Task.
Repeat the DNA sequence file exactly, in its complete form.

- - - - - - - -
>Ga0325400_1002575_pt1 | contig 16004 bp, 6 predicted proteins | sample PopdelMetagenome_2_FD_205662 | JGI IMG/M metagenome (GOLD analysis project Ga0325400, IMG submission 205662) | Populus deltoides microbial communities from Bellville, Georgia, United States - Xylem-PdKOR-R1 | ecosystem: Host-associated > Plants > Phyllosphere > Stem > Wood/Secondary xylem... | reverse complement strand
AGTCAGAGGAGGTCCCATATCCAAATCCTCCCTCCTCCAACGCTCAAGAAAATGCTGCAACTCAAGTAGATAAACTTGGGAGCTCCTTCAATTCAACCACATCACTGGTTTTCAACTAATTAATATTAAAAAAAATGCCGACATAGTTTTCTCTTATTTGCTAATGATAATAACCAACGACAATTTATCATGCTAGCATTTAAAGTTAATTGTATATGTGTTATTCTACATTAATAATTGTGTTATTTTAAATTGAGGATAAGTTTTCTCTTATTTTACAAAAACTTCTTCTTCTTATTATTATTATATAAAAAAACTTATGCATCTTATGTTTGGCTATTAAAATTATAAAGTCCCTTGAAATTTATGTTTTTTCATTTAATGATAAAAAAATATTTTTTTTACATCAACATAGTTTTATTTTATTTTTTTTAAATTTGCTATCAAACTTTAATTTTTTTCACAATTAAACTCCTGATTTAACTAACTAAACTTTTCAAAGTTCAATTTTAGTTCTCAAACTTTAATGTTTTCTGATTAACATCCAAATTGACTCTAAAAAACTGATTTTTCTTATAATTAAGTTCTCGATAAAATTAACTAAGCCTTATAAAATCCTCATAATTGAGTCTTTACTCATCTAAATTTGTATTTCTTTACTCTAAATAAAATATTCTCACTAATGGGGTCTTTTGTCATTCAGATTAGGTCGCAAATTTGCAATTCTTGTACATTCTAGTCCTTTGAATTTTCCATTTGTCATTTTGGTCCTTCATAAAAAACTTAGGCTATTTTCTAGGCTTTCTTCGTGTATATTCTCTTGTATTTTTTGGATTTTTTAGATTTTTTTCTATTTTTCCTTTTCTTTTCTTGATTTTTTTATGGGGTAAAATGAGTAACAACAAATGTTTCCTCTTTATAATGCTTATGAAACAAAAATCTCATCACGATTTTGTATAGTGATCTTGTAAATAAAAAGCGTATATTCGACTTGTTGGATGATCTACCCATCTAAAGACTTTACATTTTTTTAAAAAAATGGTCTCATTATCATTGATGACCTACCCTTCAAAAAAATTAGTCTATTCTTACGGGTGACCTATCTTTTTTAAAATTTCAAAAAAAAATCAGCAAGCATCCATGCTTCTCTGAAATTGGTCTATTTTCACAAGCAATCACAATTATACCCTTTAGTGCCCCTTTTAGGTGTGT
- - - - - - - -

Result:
>Ga0325400_1002575_pt1 | contig 16004 bp, 6 predicted proteins | sample PopdelMetagenome_2_FD_205662 | JGI IMG/M metagenome (GOLD analysis project Ga0325400, IMG submission 205662) | Populus deltoides microbial communities from Bellville, Georgia, United States - Xylem-PdKOR-R1 | ecosystem: Host-associated > Plants > Phyllosphere > Stem > Wood/Secondary xylem... | reverse complement strand
AGTCAGAGGAGGTCCCATATCCAAATCCTCCCTCCTCCAACGCTCAAGAAAATGCTGCAACTCAAGTAGATAAACTTGGGAGCTCCTTCAATTCAACCACATCACTGGTTTTCAACTAATTAATATTAAAAAAAATGCCGACATAGTTTTCTCTTATTTGCTAATGATAATAACCAACGACAATTTATCATGCTAGCATTTAAAGTTAATTGTATATGTGTTATTCTACATTAATAATTGTGTTATTTTAAATTGAGGATAAGTTTTCTCTTATTTTACAAAAACTTCTTCTTCTTATTATTATTATATAAAAAAACTTATGCATCTTATGTTTGGCTATTAAAATTATAAAGTCCCTTGAAATTTATGTTTTTTCATTTAATGATAAAAAAATATTTTTTTTACATCAACATAGTTTTATTTTATTTTTTTTAAATTTGCTATCAAACTTTAATTTTTTTCACAATTAAACTCCTGATTTAACTAACTAAACTTTTCAAAGTTCAATTTTAGTTCTCAAACTTTAATGTTTTCTGATTAACATCCAAATTGACTCTAAAAAACTGATTTTTCTTATAATTAAGTTCTCGATAAAATTAACTAAGCCTTATAAAATCCTCATAATTGAGTCTTTACTCATCTAAATTTGTATTTCTTTACTCTAAATAAAATATTCTCACTAATGGGGTCTTTTGTCATTCAGATTAGGTCGCAAATTTGCAATTCTTGTACATTCTAGTCCTTTGAATTTTCCATTTGTCATTTTGGTCCTTCATAAAAAACTTAGGCTATTTTCTAGGCTTTCTTCGTGTATATTCTCTTGTATTTTTTGGATTTTTTAGATTTTTTTCTATTTTTCCTTTTCTTTTCTTGATTTTTTTATGGGGTAAAATGAGTAACAACAAATGTTTCCTCTTTATAATGCTTATGAAACAAAAATCTCATCACGATTTTGTATAGTGATCTTGTAAATAAAAAGCGTATATTCGACTTGTTGGATGATCTACCCATCTAAAGACTTTACATTTTTTTAAAAAAATGGTCTCATTATCATTGATGACCTACCCTTCAAAAAAATTAGTCTATTCTTACGGGTGACCTATCTTTTTTAAAATTTCAAAAAAAAATCAGCAAGCATCCATGCTTCTCTGAAATTGGTCTATTTTCACAAGCAATCACAATTATACCCTTTAGTGCCCCTTTTAGGTGTGT